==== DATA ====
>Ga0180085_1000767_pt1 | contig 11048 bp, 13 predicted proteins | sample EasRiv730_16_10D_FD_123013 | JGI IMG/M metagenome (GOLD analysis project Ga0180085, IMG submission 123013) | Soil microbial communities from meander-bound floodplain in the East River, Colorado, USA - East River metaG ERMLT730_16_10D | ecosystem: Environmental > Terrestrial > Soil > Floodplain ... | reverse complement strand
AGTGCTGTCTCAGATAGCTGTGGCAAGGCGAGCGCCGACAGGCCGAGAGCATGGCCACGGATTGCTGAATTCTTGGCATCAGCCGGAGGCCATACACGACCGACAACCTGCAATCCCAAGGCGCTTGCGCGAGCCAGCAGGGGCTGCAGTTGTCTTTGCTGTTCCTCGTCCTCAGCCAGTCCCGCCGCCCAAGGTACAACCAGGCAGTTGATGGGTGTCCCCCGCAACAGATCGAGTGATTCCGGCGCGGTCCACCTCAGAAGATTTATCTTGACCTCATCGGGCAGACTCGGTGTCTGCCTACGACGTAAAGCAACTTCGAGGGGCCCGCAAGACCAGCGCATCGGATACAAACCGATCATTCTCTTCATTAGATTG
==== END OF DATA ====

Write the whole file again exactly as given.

>Ga0180085_1000767_pt1 | contig 11048 bp, 13 predicted proteins | sample EasRiv730_16_10D_FD_123013 | JGI IMG/M metagenome (GOLD analysis project Ga0180085, IMG submission 123013) | Soil microbial communities from meander-bound floodplain in the East River, Colorado, USA - East River metaG ERMLT730_16_10D | ecosystem: Environmental > Terrestrial > Soil > Floodplain ... | reverse complement strand
AGTGCTGTCTCAGATAGCTGTGGCAAGGCGAGCGCCGACAGGCCGAGAGCATGGCCACGGATTGCTGAATTCTTGGCATCAGCCGGAGGCCATACACGACCGACAACCTGCAATCCCAAGGCGCTTGCGCGAGCCAGCAGGGGCTGCAGTTGTCTTTGCTGTTCCTCGTCCTCAGCCAGTCCCGCCGCCCAAGGTACAACCAGGCAGTTGATGGGTGTCCCCCGCAACAGATCGAGTGATTCCGGCGCGGTCCACCTCAGAAGATTTATCTTGACCTCATCGGGCAGACTCGGTGTCTGCCTACGACGTAAAGCAACTTCGAGGGGCCCGCAAGACCAGCGCATCGGATACAAACCGATCATTCTCTTCATTAGATTG